The glucose and lipid metabolism reprogramming is gradedependent in clear cell renal cell carcinoma primary cultures and is targetable to modulate cell viability and proliferation
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Cristina Bianchi1, Chiara Meregalli1, Silvia Bombelli1, Vitalba Di Stefano1, Francesco Salerno1, Barbara Torsello1, Sofia De Marco1, Giorgio Bovo2,8, Ingrid Cifola3, Eleonora Mangano3, Cristina Battaglia4, Guido Strada5, Giuseppe Lucarelli6, Robert H. Weiss7 and Roberto A. Perego1
1School of Medicine and Surgery, University of Milano-Bicocca, Monza, Italy
2Pathology Unit, ASST Monza, San Gerardo Hospital, Monza, Italy
3Institute for Biomedical Technologies, National Research Council, Segrate, Italy
4Department of Medical Biotechnology and Translational Medicine, University of Milano, Segrate, Italy
5Urology Unit, ASST North Milan, Bassini Hospital, Cinisello Balsamo, Italy
6Department of Emergency and Organ Transplantation-Urology, University of Bari, Bari, Italy
7Division of Nephrology, Department of Internal Medicine, School of Medicine, and Cancer Center, University of California, Davis, CA, USA
8Current address: Pathology Unit, ASST North Milan, Vimercate Hospital, Vimercate, Italy
Roberto A. Perego, email: firstname.lastname@example.org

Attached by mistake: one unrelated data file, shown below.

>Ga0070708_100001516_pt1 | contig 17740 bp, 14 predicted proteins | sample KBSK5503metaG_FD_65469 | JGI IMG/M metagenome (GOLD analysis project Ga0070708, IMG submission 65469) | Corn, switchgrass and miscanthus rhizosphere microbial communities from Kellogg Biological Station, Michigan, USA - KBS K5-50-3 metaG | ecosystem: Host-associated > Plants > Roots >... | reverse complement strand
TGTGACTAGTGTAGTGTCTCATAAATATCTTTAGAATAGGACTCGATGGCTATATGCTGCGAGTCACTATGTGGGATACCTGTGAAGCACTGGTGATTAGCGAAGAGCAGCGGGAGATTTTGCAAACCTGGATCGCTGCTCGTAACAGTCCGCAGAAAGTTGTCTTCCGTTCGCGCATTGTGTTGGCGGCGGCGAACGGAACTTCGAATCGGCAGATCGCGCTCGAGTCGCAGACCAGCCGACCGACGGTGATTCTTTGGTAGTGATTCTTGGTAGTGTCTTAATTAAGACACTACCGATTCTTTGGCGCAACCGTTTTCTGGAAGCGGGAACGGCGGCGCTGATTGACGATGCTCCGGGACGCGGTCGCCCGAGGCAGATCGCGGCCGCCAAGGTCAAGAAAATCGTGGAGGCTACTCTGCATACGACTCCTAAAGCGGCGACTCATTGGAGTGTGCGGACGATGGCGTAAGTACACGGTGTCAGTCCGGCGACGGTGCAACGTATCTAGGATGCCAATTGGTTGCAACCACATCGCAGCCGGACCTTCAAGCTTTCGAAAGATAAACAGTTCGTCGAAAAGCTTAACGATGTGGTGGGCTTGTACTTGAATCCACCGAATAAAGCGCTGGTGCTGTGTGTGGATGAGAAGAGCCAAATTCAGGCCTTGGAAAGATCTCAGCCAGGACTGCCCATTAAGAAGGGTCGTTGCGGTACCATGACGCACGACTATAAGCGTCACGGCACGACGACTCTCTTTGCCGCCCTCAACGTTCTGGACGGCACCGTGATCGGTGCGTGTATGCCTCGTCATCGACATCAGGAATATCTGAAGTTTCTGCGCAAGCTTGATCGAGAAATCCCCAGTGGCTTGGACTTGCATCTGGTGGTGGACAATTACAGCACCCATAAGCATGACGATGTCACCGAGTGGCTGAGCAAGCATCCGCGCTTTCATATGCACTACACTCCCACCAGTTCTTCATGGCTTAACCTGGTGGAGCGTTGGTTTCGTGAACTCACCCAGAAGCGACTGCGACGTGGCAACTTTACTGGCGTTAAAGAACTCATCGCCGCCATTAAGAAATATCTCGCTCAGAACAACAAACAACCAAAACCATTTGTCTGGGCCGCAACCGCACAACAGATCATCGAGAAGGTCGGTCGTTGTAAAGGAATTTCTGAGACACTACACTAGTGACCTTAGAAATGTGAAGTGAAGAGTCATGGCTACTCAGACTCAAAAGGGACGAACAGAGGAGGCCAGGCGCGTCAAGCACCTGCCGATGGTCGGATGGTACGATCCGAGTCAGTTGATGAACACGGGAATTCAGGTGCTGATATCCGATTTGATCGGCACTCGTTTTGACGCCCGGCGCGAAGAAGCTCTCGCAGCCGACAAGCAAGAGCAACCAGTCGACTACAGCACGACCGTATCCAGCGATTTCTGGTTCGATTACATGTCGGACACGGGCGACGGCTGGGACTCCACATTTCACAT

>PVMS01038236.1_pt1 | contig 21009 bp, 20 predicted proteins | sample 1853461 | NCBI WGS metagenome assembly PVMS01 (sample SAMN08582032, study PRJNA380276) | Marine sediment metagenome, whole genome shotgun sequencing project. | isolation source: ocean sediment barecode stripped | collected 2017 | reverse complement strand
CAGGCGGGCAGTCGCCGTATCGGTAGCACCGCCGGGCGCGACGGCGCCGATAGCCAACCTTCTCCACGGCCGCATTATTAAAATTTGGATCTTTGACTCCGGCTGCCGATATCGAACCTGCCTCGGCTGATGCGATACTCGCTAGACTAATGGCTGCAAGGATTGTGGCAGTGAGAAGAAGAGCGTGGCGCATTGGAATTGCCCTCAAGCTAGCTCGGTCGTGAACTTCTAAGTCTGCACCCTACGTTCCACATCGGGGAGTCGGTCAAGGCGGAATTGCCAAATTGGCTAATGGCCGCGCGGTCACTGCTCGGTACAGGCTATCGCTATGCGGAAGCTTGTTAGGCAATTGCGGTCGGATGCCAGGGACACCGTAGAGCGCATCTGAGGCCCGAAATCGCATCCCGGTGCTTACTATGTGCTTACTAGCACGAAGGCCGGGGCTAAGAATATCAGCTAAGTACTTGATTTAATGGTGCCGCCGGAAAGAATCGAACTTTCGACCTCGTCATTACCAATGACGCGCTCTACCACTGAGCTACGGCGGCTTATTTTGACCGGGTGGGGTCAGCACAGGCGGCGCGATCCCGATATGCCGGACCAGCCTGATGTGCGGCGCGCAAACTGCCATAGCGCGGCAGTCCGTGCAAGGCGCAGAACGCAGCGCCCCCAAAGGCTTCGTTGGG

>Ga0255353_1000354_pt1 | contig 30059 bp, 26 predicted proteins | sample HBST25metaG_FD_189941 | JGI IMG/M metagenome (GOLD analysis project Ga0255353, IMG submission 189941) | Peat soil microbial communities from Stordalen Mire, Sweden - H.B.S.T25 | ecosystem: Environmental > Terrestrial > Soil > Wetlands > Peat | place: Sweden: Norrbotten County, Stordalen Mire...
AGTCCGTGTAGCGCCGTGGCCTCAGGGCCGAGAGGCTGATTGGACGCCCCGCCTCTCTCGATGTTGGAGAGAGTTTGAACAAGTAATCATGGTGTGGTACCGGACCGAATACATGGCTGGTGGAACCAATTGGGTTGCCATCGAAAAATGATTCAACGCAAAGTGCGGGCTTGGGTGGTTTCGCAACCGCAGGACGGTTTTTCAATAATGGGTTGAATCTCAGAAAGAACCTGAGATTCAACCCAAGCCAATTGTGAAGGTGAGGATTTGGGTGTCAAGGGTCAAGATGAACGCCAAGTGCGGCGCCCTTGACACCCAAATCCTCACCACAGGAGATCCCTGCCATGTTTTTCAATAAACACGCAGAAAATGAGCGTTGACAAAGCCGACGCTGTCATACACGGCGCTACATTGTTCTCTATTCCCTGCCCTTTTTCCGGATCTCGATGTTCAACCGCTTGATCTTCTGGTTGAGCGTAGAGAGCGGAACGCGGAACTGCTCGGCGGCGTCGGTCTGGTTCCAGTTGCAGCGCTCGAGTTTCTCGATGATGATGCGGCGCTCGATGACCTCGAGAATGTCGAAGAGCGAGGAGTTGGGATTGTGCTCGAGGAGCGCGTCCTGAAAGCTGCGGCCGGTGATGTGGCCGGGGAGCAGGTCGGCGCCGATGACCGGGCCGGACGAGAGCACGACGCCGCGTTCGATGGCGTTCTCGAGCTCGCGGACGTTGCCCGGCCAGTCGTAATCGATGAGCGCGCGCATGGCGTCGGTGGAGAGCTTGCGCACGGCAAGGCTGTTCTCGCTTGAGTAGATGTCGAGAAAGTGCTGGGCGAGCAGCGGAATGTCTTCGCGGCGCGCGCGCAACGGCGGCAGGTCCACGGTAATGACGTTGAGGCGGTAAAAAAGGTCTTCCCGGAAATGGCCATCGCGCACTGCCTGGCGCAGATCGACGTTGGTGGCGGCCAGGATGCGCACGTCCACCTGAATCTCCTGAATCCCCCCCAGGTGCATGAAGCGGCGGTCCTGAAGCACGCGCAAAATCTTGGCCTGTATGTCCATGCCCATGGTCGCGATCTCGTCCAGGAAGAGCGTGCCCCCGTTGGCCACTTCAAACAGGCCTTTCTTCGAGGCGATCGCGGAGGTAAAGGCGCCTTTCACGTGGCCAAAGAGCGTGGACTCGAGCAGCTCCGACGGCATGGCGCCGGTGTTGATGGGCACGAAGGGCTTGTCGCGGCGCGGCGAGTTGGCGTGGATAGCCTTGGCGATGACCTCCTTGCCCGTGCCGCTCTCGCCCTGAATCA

Keywords: renal cell carcinoma; primary cell cultures; glucose and lipid metabolism reprogramming; Fuhrman grade
Received: July 19, 2017 Accepted: November 14, 2017 Published: December 08, 2017
Clear cell renal cell carcinoma (ccRCC) has a poor prognosis despite novel biological targeted therapies. Tumor aggressiveness and poor survival may correlate with tumor grade at diagnosis and with complex metabolic alterations, also involving glucose and lipid metabolism. However, currently no grade-specific metabolic therapy addresses these alterations. Here we used primary cell cultures from ccRCC of low- and high-grade to investigate the effect on energy state and reduced pyridine nucleotide level, and on viability and proliferation, of specific inhibition of glycolysis with 2-deoxy-D-glucose (2DG), or fatty acid oxidation with Etomoxir. Our primary cultures retained the tissue grade-dependent modulation of lipid and glycogen storage and aerobic glycolysis (Warburg effect). 2DG affected lactate production, energy state and reduced pyridine nucleotide level in high-grade ccRCC cultures, but the energy state only in low-grade. Rather, Etomoxir affected energy state in high-grade and reduced pyridine nucleotide level in low-grade cultures. Energy state and reduced pyridine nucleotide level were evaluated by ATP and reduced 3-(4,5-dimethylthiazol-2-yl)-2,5-diphenyltetrazolium (MTT) dye quantification, respectively. 2DG treatment impaired cell proliferation and viability of low-grade ccRCC and normal cortex cultures, whereas Etomoxir showed a cytostatic and cytotoxic effect only in high-grade ccRCC cultures. Our data indicate that in ccRCC the Warburg effect is a grade-dependent feature, and fatty acid oxidation can be activated for different grade-dependent metabolic needs. A possible grade-dependent metabolic therapeutic approach in ccRCC is also highlighted.
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